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BSE Hamiltonian in spin-polarized semiconducting system

PostPosted: Tue Jan 02, 2018 2:05 pm
by xueshanxihua
Dear users and developers:

When solving the BSE in Bloch space, we know that yambo uses single electron-hole transitions as the basis to build BSE Hamiltonian.

So, for a spin-polarized semiconductor, will the single electron-hole transitions with flipped spin (e.g., the hole is from a spin-up valence band and the electron is from a spin-down conducting band) be included in the basis when constructing BSE Hamiltonian ?

From the theory of BSE, the inclusion of these spin-flipped electron-hole transitions is quite natural, and at sometime it's also necessary (e.g., for the description of singlet-triplet splitting). But by checking the total number of eigenvalues in "exc_E_sorted" file created by "ypp -e s", it seems that yambo constructs and diagonalizes BSE Hamiltonian for spin-up and spin-down subspace respectively, and the transitions between different spin are not included……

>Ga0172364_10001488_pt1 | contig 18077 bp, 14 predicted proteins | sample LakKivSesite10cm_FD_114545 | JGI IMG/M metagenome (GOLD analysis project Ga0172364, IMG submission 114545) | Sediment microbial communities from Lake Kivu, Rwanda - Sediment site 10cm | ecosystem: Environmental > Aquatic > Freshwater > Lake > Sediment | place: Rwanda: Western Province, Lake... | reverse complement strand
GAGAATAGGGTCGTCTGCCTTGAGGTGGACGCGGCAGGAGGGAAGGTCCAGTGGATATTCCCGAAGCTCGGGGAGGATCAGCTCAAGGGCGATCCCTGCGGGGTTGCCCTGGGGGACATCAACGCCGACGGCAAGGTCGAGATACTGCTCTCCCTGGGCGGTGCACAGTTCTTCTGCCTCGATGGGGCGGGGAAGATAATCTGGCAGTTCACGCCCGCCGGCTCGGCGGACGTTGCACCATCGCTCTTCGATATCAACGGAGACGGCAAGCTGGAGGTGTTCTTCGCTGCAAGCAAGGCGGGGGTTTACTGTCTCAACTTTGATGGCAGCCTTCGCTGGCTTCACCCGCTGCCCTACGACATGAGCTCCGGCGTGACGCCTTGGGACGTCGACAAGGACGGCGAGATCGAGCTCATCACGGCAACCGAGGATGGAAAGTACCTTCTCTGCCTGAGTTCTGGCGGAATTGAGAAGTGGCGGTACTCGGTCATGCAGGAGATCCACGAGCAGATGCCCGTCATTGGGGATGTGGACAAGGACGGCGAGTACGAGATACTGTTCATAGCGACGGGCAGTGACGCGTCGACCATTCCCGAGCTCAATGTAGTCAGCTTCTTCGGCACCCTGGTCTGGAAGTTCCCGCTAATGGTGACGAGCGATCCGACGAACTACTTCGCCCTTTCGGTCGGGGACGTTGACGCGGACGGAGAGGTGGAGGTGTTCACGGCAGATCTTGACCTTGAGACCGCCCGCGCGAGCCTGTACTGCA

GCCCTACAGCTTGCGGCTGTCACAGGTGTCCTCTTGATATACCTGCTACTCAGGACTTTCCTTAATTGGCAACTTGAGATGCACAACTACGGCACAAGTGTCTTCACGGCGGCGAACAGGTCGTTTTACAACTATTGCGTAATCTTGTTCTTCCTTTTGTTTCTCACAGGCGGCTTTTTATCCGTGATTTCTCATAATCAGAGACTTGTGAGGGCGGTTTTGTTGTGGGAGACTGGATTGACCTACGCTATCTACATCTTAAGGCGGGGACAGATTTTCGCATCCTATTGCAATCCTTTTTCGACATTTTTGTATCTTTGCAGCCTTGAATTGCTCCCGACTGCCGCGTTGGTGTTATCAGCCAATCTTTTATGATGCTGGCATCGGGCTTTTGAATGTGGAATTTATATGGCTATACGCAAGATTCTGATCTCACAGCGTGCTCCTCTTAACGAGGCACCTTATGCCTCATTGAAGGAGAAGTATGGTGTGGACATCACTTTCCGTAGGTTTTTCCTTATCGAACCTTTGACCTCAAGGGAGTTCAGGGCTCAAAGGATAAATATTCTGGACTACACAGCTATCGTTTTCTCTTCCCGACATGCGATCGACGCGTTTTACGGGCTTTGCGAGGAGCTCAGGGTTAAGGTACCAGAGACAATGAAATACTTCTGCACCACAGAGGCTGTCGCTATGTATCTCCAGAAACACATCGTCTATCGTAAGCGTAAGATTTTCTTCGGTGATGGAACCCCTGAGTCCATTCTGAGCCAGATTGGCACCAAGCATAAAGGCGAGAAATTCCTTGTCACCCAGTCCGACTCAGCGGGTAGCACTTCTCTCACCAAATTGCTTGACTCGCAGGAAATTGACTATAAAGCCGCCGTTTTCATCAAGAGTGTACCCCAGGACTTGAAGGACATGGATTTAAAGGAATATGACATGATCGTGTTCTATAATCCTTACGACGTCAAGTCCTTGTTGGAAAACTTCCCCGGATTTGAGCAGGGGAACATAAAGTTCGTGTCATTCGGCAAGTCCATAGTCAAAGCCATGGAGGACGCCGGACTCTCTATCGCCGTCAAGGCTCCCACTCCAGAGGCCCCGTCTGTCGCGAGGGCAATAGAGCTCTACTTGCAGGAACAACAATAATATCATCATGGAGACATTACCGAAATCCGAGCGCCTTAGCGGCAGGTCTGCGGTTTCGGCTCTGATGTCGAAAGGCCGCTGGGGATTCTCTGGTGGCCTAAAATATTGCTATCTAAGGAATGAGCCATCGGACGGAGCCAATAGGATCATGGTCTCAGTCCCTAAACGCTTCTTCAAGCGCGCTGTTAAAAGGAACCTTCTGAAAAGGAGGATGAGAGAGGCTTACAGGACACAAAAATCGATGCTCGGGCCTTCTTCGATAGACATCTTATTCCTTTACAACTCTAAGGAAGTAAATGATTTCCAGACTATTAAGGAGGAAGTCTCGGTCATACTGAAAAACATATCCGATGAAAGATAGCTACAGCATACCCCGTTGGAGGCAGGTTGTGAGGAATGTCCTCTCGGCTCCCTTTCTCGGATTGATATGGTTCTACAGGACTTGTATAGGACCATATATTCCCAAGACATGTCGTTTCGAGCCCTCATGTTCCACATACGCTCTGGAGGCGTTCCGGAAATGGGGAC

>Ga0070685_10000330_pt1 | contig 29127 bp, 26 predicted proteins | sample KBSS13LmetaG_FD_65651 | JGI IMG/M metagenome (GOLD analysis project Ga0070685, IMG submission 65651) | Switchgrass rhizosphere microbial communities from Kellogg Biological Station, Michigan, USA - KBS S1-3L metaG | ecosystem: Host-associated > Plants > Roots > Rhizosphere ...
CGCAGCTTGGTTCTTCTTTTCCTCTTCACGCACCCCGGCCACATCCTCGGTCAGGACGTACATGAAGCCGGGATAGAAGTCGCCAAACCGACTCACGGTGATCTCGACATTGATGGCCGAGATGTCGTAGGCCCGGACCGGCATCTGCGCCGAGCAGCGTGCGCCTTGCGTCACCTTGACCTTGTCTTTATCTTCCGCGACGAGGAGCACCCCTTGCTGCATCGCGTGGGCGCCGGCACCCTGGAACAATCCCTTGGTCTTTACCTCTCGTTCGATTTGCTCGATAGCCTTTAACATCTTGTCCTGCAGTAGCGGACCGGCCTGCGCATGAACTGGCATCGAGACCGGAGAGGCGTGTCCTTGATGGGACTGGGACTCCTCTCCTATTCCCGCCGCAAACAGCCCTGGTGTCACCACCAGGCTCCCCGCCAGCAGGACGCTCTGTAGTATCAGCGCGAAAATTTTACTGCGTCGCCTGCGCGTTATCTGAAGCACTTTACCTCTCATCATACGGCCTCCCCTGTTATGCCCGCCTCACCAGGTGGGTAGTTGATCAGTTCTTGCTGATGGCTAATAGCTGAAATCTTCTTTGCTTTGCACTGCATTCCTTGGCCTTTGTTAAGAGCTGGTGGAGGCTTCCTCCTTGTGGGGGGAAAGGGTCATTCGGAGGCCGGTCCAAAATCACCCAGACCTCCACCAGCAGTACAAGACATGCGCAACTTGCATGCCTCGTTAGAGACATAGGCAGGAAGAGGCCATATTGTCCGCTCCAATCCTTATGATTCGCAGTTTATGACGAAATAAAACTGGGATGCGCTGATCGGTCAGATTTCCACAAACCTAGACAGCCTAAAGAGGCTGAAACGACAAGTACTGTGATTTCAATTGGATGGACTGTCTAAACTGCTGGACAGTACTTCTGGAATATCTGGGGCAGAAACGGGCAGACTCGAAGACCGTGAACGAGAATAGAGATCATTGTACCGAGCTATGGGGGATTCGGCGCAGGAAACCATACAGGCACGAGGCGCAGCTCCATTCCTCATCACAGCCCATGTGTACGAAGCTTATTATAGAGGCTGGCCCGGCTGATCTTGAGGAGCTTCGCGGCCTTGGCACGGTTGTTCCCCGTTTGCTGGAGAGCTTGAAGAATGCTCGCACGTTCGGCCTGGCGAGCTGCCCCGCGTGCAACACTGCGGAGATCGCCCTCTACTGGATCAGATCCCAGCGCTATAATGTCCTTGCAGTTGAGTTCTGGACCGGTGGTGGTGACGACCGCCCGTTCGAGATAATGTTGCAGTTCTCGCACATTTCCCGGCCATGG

I will be very grateful that if anyone can give me a final confirmation. ;)

Thank you !

Re: BSE Hamiltonian in spin-polarized semiconducting system

PostPosted: Tue Jan 02, 2018 3:08 pm
by Daniele Varsano
Dear Zeyu Jiang,
spin flip terms are not included in the Hamiltonian as they are not dipole allowed.
Please note that singlet triplet splitting can be calculated by calculating separately singlet and triplet excitations.
Triplet excitations are calculated by omitting the exchange term in the excitonic Hamiltonian. See e.g. Rohlfing and Louie PRB 62, 4927 (2000).
It is also possible to consider non collinear spin, by calculating a ground state including spin orbs coupling and the BSE will be solved in a spinorial space.

Best,

Daniele

Re: BSE Hamiltonian in spin-polarized semiconducting system

PostPosted: Tue Jan 02, 2018 4:16 pm
by xueshanxihua
Daniele Varsano wrote:Dear Zeyu Jiang,
spin flip terms are not included in the Hamiltonian as they are not dipole allowed.
Please note that singlet triplet splitting can be calculated by calculating separately singlet and triplet excitations.
Triplet excitations are calculated by omitting the exchange term in the excitonic Hamiltonian. See e.g. Rohlfing and Louie PRB 62, 4927 (2000).
It is also possible to consider non collinear spin, by calculating a ground state including spin orbs coupling and the BSE will be solved in a spinorial space.

Best,

Daniele


OK, I think I get it, thank you very much~